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Jul 11, 2015 8:38 AM CST
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I need several bags of compost - does anyone have a suggestion on which is the best one to buy? Also, I live in a small town so I will probably have to have it shipped in, so I would rather hold that cost down...
Jul 11, 2015 10:21 AM CST
Name: Larry
Enterprise, Al. 36330 (Zone 8b)
Composter Daylilies Garden Photography Million Pollinator Garden Challenge Garden Ideas: Master Level Plant Identifier
Celebrating Gardening: 2015 Region: Alabama
I make my own, and have never purchased any and had it shipped. That sounds so expensive! So no help with suggestions, sorry. Maybe check with the county agent and see if there is a local source nearby. Sometimes the city or county will have compost or at least mulch that can be turned into compost for free or a small charge, of course that normally depends on if you have a way to haul it.
Jul 22, 2015 6:22 PM CST
Name: Rick Corey
Everett WA 98204 (Zone 8a)
Sunset Zone 5. Koppen Csb. Eco 2f
Frugal Gardener Garden Procrastinator I helped beta test the first seed swap Plant and/or Seed Trader Seed Starter Region: Pacific Northwest
Photo Contest Winner: 2014 Avid Green Pages Reviewer Garden Ideas: Master Level Garden Sages I was one of the first 300 contributors to the plant database! I helped plan and beta test the plant database.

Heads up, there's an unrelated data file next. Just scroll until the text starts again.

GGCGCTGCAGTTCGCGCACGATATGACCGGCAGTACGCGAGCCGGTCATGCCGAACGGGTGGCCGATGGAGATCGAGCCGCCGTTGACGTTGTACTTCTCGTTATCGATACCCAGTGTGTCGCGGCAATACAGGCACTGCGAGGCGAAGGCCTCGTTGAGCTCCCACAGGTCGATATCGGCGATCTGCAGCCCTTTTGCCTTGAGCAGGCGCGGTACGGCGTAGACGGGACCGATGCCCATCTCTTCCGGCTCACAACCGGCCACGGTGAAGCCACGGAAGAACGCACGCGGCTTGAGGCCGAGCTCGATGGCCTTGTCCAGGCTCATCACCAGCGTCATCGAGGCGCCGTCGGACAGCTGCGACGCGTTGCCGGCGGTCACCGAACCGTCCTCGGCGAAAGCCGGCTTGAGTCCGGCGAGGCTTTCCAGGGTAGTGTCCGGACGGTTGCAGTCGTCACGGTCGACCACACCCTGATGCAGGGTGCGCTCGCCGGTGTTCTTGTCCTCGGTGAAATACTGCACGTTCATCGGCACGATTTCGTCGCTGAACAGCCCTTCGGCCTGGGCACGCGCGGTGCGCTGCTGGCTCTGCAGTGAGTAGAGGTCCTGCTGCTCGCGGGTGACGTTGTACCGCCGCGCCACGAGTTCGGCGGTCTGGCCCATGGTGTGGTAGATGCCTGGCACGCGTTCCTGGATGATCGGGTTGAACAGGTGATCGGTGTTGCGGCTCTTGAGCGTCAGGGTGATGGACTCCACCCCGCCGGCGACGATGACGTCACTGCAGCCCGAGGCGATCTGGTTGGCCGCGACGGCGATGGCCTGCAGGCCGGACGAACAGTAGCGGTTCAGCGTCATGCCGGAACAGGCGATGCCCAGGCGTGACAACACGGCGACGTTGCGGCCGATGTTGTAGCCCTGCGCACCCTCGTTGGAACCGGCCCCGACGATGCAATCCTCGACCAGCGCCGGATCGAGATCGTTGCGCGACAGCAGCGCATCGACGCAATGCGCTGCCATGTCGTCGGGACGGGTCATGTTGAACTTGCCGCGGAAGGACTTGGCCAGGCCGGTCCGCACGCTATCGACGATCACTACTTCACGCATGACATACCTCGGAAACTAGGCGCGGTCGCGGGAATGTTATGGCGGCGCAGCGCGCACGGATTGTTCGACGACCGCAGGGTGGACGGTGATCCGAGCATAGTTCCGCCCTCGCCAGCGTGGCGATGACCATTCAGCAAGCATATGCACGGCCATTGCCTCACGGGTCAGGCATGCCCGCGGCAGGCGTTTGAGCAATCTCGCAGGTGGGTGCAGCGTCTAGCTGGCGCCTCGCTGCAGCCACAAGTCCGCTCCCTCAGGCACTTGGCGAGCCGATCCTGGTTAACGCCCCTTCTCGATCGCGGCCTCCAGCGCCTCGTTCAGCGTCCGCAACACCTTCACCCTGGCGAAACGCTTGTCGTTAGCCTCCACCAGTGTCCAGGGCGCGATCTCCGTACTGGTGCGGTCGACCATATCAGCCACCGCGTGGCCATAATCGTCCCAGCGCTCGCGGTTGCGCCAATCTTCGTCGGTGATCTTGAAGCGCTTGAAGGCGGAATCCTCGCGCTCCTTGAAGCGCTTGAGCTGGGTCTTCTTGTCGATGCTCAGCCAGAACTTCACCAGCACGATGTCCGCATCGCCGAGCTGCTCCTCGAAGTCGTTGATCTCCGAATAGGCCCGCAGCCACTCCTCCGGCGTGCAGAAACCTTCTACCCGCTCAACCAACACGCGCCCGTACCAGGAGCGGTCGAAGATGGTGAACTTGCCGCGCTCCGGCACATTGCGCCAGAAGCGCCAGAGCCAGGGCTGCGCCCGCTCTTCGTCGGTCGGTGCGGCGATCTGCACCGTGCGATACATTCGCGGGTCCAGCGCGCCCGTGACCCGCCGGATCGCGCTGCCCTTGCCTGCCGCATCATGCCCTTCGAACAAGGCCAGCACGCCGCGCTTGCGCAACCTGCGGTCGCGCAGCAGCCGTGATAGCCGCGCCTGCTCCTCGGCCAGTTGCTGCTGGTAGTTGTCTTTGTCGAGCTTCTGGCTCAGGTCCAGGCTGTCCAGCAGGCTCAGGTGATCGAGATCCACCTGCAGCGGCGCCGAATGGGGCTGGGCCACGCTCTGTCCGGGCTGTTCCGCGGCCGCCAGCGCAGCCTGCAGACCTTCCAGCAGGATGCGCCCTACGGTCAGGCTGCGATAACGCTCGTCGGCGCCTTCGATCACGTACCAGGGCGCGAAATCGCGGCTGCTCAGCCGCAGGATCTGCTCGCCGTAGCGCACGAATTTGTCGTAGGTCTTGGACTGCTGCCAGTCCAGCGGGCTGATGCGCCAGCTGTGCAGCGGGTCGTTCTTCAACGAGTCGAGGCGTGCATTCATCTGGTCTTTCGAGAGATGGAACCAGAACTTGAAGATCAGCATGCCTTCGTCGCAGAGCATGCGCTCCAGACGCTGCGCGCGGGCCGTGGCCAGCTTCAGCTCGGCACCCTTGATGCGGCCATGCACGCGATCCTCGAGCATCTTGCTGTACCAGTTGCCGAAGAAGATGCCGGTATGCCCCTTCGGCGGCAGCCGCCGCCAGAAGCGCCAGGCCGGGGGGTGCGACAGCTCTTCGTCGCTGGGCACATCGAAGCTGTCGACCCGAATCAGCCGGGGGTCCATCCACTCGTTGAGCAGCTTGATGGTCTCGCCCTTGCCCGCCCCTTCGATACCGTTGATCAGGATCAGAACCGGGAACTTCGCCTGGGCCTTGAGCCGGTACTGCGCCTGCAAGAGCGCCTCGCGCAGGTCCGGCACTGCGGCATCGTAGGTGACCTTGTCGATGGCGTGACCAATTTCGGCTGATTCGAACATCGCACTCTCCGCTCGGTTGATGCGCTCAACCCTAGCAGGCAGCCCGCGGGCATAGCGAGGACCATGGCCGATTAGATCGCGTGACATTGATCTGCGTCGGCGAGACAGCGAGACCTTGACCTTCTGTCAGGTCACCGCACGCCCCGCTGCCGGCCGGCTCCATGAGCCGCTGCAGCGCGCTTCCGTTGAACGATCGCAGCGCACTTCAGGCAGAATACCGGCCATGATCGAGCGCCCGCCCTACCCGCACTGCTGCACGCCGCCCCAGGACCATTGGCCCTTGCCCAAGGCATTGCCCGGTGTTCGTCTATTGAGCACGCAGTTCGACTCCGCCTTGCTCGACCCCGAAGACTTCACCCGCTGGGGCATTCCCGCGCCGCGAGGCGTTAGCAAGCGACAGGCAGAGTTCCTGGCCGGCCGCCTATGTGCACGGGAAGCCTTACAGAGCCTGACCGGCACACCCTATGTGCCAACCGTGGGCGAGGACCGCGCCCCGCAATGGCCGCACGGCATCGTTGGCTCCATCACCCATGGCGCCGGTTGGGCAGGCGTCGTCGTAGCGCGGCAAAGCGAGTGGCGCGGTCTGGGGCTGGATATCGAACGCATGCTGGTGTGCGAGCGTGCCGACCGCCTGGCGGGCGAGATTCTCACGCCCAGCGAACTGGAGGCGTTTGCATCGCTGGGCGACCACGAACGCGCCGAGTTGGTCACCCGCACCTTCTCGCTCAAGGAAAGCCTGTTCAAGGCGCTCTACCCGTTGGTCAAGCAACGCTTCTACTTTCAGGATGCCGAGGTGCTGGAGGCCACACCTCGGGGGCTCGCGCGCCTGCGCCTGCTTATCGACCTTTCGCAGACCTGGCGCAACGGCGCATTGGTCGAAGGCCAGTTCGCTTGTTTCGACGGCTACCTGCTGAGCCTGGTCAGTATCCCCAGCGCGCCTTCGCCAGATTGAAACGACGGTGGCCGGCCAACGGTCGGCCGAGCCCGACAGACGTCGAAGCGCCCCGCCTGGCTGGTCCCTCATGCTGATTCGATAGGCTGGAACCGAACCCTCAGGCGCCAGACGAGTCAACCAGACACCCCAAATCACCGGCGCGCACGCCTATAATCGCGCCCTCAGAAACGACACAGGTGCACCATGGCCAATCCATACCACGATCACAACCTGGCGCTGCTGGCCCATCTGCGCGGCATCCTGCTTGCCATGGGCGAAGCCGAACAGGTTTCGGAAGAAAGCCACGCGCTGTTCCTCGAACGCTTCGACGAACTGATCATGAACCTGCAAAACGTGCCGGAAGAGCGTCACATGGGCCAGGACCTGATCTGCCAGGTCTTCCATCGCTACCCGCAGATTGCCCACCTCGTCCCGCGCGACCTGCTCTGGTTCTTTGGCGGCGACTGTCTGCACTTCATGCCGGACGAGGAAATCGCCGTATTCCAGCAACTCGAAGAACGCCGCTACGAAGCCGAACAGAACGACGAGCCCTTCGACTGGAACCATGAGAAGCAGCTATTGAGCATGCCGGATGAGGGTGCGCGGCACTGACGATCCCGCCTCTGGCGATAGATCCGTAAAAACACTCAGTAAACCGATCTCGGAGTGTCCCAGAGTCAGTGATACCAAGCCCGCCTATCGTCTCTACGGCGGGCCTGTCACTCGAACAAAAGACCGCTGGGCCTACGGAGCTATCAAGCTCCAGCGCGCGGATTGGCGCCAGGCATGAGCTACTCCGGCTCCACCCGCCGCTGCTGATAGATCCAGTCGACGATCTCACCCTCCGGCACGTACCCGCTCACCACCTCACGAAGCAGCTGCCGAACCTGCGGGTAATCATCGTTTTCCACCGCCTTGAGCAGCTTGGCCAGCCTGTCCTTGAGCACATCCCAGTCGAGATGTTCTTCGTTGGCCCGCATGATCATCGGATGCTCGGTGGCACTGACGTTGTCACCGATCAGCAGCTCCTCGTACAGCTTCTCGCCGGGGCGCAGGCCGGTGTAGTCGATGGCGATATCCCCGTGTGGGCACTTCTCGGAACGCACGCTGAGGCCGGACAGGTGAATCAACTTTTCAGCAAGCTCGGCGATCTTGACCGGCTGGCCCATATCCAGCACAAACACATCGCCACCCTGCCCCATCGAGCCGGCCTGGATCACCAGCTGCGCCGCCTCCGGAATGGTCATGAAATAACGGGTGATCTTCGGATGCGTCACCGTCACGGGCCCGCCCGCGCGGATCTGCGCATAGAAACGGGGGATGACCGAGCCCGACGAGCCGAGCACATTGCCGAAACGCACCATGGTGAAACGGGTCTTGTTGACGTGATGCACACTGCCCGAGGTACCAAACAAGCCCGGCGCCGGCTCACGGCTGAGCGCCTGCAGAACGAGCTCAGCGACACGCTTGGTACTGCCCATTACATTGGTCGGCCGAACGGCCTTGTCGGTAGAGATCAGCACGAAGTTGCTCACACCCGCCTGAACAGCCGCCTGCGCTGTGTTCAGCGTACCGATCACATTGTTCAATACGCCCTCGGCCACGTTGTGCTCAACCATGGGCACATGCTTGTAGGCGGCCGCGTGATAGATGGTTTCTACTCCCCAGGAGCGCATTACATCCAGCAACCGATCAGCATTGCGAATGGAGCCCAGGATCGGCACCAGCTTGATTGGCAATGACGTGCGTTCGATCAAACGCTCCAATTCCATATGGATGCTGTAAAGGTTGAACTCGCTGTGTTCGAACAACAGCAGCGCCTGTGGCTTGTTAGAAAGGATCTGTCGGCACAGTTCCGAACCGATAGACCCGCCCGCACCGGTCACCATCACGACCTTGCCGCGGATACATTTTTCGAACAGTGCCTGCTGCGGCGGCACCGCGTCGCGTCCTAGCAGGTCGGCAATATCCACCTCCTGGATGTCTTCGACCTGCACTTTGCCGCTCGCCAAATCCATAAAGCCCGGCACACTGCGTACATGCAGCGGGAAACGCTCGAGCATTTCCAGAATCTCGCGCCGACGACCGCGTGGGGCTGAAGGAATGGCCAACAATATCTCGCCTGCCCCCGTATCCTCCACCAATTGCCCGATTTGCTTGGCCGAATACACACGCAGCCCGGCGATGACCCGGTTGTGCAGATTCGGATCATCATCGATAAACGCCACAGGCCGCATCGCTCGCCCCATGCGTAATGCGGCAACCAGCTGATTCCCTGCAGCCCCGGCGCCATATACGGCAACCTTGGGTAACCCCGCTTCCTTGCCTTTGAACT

Well, the best compost is anything you can get your hands on. Some pricy commercial products are just fancy sawdust.

Making your own is easy if you can find raw materials. But it does take time and a square yard or two of room.

Wow, shipping compost? I can buy a cubic foot locally for around $1.30. It might weigh 20-30 pounds.

I'm used to paying $2.32 to mail three OUNCES, or $4 to mail 12 ounces. I can't imagine shipping 30 pounds cross-country.

Have you tried every Home Depot, Lowes, Wal-Mart, nursery and hardware store within driving distance? If you can't get compost, clean bark mulch will become compost in 2-3 years.

Larry's suggestion about county or city programs for mulch or compost is excellent. That might require driving, too, though.

I found the phone number of the (lonely) engineer who runs the sewage treatment plant for Everett (a nearby pretty big city). He was super-eager to give his "biosolids" away to private citizens, but you need a truck to haul with.

If you see a road crew or anyone doing tree work, ask for wood chips.

If you see a bag of leaves by the side of the road, snarf it up!

If you stop at a fruit stand, bring a 5-gallon pail and ask for their rotten discards.

Save your newspapers and kitchen scraps. Pile them somewhere outside and get some water onto them every few weeks. That's all it takes!

Good luck finding local suppliers! Maye look for the local "Master Gardeners" phone line and ask them where they buy compost.

How about a local ag extension agent? I used to have a better link for finding them, but my signature block has this one:
Coop Extension Finder
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